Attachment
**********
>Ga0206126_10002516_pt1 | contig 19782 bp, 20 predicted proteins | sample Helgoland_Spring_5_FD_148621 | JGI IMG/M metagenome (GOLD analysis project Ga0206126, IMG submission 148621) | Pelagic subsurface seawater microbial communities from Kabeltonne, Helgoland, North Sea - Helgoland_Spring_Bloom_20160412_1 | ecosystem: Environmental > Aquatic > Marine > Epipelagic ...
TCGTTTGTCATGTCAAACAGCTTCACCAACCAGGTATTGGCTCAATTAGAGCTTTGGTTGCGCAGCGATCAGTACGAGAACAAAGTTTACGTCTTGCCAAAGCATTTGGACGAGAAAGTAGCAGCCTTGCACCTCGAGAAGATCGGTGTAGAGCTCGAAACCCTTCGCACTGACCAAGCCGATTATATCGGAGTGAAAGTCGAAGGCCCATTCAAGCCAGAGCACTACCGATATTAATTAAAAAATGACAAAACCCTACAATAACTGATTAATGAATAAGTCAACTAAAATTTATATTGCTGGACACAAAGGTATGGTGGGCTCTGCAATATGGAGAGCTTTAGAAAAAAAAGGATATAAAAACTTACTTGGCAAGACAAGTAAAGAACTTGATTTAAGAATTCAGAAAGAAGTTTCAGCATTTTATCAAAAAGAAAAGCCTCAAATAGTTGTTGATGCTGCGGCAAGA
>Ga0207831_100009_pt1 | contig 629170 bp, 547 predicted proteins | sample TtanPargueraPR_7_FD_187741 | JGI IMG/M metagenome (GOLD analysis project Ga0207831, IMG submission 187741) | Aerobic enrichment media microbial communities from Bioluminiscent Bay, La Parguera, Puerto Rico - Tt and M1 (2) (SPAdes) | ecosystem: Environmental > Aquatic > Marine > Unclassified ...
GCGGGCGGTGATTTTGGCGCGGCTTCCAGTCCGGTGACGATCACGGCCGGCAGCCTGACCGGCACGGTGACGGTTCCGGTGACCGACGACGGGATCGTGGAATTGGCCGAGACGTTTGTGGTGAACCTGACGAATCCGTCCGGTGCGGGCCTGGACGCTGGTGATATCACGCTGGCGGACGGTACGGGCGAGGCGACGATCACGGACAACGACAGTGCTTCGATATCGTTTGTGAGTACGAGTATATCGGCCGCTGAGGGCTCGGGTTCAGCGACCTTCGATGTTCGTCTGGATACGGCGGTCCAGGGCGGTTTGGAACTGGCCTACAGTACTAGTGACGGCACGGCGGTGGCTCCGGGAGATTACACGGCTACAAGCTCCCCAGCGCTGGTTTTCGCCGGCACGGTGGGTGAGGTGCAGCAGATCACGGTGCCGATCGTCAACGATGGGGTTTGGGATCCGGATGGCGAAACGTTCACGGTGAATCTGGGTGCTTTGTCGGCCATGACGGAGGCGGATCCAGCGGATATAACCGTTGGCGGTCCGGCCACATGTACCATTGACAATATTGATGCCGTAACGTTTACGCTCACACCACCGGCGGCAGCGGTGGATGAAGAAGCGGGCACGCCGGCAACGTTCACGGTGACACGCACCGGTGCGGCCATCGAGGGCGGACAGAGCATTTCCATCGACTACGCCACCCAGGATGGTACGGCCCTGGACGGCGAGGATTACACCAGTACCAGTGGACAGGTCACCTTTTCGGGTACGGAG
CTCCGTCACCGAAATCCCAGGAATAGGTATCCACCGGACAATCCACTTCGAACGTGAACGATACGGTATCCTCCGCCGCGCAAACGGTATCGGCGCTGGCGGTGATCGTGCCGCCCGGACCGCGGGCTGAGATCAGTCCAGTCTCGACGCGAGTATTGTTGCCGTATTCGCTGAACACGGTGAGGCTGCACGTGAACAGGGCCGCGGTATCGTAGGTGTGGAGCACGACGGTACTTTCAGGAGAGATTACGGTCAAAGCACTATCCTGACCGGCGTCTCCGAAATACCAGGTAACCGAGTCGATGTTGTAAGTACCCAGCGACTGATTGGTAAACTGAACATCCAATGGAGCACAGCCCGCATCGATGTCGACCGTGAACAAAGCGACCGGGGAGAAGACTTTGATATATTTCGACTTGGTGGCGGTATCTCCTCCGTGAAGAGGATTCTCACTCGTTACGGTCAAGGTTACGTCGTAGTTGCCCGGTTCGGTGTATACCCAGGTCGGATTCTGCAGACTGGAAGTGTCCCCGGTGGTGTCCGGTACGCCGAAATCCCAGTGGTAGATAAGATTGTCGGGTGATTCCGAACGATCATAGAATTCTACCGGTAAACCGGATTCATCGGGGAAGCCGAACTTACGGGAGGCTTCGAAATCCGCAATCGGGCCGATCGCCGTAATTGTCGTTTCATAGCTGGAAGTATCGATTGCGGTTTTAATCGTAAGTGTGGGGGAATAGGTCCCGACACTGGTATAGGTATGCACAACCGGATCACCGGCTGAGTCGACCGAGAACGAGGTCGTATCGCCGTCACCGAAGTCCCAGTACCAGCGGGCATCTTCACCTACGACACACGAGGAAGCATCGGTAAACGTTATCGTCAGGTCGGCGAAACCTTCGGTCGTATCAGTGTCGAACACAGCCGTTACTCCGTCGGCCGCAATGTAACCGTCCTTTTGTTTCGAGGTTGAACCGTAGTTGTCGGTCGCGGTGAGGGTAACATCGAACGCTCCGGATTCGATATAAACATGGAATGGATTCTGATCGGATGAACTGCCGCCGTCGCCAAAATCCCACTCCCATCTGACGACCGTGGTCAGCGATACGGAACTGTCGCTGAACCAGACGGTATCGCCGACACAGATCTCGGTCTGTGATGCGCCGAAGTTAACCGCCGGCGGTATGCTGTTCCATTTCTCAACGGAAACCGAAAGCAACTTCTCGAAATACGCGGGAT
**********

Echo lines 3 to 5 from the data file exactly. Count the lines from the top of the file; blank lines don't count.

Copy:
>Ga0207831_100009_pt1 | contig 629170 bp, 547 predicted proteins | sample TtanPargueraPR_7_FD_187741 | JGI IMG/M metagenome (GOLD analysis project Ga0207831, IMG submission 187741) | Aerobic enrichment media microbial communities from Bioluminiscent Bay, La Parguera, Puerto Rico - Tt and M1 (2) (SPAdes) | ecosystem: Environmental > Aquatic > Marine > Unclassified ...
GCGGGCGGTGATTTTGGCGCGGCTTCCAGTCCGGTGACGATCACGGCCGGCAGCCTGACCGGCACGGTGACGGTTCCGGTGACCGACGACGGGATCGTGGAATTGGCCGAGACGTTTGTGGTGAACCTGACGAATCCGTCCGGTGCGGGCCTGGACGCTGGTGATATCACGCTGGCGGACGGTACGGGCGAGGCGACGATCACGGACAACGACAGTGCTTCGATATCGTTTGTGAGTACGAGTATATCGGCCGCTGAGGGCTCGGGTTCAGCGACCTTCGATGTTCGTCTGGATACGGCGGTCCAGGGCGGTTTGGAACTGGCCTACAGTACTAGTGACGGCACGGCGGTGGCTCCGGGAGATTACACGGCTACAAGCTCCCCAGCGCTGGTTTTCGCCGGCACGGTGGGTGAGGTGCAGCAGATCACGGTGCCGATCGTCAACGATGGGGTTTGGGATCCGGATGGCGAAACGTTCACGGTGAATCTGGGTGCTTTGTCGGCCATGACGGAGGCGGATCCAGCGGATATAACCGTTGGCGGTCCGGCCACATGTACCATTGACAATATTGATGCCGTAACGTTTACGCTCACACCACCGGCGGCAGCGGTGGATGAAGAAGCGGGCACGCCGGCAACGTTCACGGTGACACGCACCGGTGCGGCCATCGAGGGCGGACAGAGCATTTCCATCGACTACGCCACCCAGGATGGTACGGCCCTGGACGGCGAGGATTACACCAGTACCAGTGGACAGGTCACCTTTTCGGGTACGGAG
CTCCGTCACCGAAATCCCAGGAATAGGTATCCACCGGACAATCCACTTCGAACGTGAACGATACGGTATCCTCCGCCGCGCAAACGGTATCGGCGCTGGCGGTGATCGTGCCGCCCGGACCGCGGGCTGAGATCAGTCCAGTCTCGACGCGAGTATTGTTGCCGTATTCGCTGAACACGGTGAGGCTGCACGTGAACAGGGCCGCGGTATCGTAGGTGTGGAGCACGACGGTACTTTCAGGAGAGATTACGGTCAAAGCACTATCCTGACCGGCGTCTCCGAAATACCAGGTAACCGAGTCGATGTTGTAAGTACCCAGCGACTGATTGGTAAACTGAACATCCAATGGAGCACAGCCCGCATCGATGTCGACCGTGAACAAAGCGACCGGGGAGAAGACTTTGATATATTTCGACTTGGTGGCGGTATCTCCTCCGTGAAGAGGATTCTCACTCGTTACGGTCAAGGTTACGTCGTAGTTGCCCGGTTCGGTGTATACCCAGGTCGGATTCTGCAGACTGGAAGTGTCCCCGGTGGTGTCCGGTACGCCGAAATCCCAGTGGTAGATAAGATTGTCGGGTGATTCCGAACGATCATAGAATTCTACCGGTAAACCGGATTCATCGGGGAAGCCGAACTTACGGGAGGCTTCGAAATCCGCAATCGGGCCGATCGCCGTAATTGTCGTTTCATAGCTGGAAGTATCGATTGCGGTTTTAATCGTAAGTGTGGGGGAATAGGTCCCGACACTGGTATAGGTATGCACAACCGGATCACCGGCTGAGTCGACCGAGAACGAGGTCGTATCGCCGTCACCGAAGTCCCAGTACCAGCGGGCATCTTCACCTACGACACACGAGGAAGCATCGGTAAACGTTATCGTCAGGTCGGCGAAACCTTCGGTCGTATCAGTGTCGAACACAGCCGTTACTCCGTCGGCCGCAATGTAACCGTCCTTTTGTTTCGAGGTTGAACCGTAGTTGTCGGTCGCGGTGAGGGTAACATCGAACGCTCCGGATTCGATATAAACATGGAATGGATTCTGATCGGATGAACTGCCGCCGTCGCCAAAATCCCACTCCCATCTGACGACCGTGGTCAGCGATACGGAACTGTCGCTGAACCAGACGGTATCGCCGACACAGATCTCGGTCTGTGATGCGCCGAAGTTAACCGCCGGCGGTATGCTGTTCCATTTCTCAACGGAAACCGAAAGCAACTTCTCGAAATACGCGGGAT